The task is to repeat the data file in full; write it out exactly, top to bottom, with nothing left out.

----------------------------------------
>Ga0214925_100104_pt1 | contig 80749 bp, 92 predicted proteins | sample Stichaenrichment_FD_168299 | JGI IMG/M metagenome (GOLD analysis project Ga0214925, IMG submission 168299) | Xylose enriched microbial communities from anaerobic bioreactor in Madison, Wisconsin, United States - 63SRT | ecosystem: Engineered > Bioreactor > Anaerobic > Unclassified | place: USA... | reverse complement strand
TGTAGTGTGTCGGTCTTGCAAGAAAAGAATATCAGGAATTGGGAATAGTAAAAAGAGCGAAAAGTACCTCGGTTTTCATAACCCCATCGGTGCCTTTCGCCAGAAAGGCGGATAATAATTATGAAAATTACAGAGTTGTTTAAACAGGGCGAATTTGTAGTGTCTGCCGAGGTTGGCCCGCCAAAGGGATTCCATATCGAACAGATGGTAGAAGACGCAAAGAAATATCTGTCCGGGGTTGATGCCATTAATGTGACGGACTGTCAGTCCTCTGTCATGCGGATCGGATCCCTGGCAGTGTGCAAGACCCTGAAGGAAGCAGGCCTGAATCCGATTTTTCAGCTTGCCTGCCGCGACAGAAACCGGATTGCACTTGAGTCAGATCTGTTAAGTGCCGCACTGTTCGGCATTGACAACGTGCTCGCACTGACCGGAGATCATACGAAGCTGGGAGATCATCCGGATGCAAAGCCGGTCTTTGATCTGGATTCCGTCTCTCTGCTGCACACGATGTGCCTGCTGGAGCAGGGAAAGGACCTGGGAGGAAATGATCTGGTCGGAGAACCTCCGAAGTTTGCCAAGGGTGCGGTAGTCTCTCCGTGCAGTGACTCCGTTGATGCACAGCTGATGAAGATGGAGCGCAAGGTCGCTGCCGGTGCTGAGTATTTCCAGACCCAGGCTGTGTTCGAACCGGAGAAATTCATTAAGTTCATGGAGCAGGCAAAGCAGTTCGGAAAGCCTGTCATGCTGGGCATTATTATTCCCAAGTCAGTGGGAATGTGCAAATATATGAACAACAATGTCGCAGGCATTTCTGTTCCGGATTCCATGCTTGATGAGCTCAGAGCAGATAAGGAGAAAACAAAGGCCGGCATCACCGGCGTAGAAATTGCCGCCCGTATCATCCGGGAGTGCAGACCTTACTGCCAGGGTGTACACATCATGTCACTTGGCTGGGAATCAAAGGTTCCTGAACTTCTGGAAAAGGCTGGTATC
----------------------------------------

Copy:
>Ga0214925_100104_pt1 | contig 80749 bp, 92 predicted proteins | sample Stichaenrichment_FD_168299 | JGI IMG/M metagenome (GOLD analysis project Ga0214925, IMG submission 168299) | Xylose enriched microbial communities from anaerobic bioreactor in Madison, Wisconsin, United States - 63SRT | ecosystem: Engineered > Bioreactor > Anaerobic > Unclassified | place: USA... | reverse complement strand
TGTAGTGTGTCGGTCTTGCAAGAAAAGAATATCAGGAATTGGGAATAGTAAAAAGAGCGAAAAGTACCTCGGTTTTCATAACCCCATCGGTGCCTTTCGCCAGAAAGGCGGATAATAATTATGAAAATTACAGAGTTGTTTAAACAGGGCGAATTTGTAGTGTCTGCCGAGGTTGGCCCGCCAAAGGGATTCCATATCGAACAGATGGTAGAAGACGCAAAGAAATATCTGTCCGGGGTTGATGCCATTAATGTGACGGACTGTCAGTCCTCTGTCATGCGGATCGGATCCCTGGCAGTGTGCAAGACCCTGAAGGAAGCAGGCCTGAATCCGATTTTTCAGCTTGCCTGCCGCGACAGAAACCGGATTGCACTTGAGTCAGATCTGTTAAGTGCCGCACTGTTCGGCATTGACAACGTGCTCGCACTGACCGGAGATCATACGAAGCTGGGAGATCATCCGGATGCAAAGCCGGTCTTTGATCTGGATTCCGTCTCTCTGCTGCACACGATGTGCCTGCTGGAGCAGGGAAAGGACCTGGGAGGAAATGATCTGGTCGGAGAACCTCCGAAGTTTGCCAAGGGTGCGGTAGTCTCTCCGTGCAGTGACTCCGTTGATGCACAGCTGATGAAGATGGAGCGCAAGGTCGCTGCCGGTGCTGAGTATTTCCAGACCCAGGCTGTGTTCGAACCGGAGAAATTCATTAAGTTCATGGAGCAGGCAAAGCAGTTCGGAAAGCCTGTCATGCTGGGCATTATTATTCCCAAGTCAGTGGGAATGTGCAAATATATGAACAACAATGTCGCAGGCATTTCTGTTCCGGATTCCATGCTTGATGAGCTCAGAGCAGATAAGGAGAAAACAAAGGCCGGCATCACCGGCGTAGAAATTGCCGCCCGTATCATCCGGGAGTGCAGACCTTACTGCCAGGGTGTACACATCATGTCACTTGGCTGGGAATCAAAGGTTCCTGAACTTCTGGAAAAGGCTGGTATC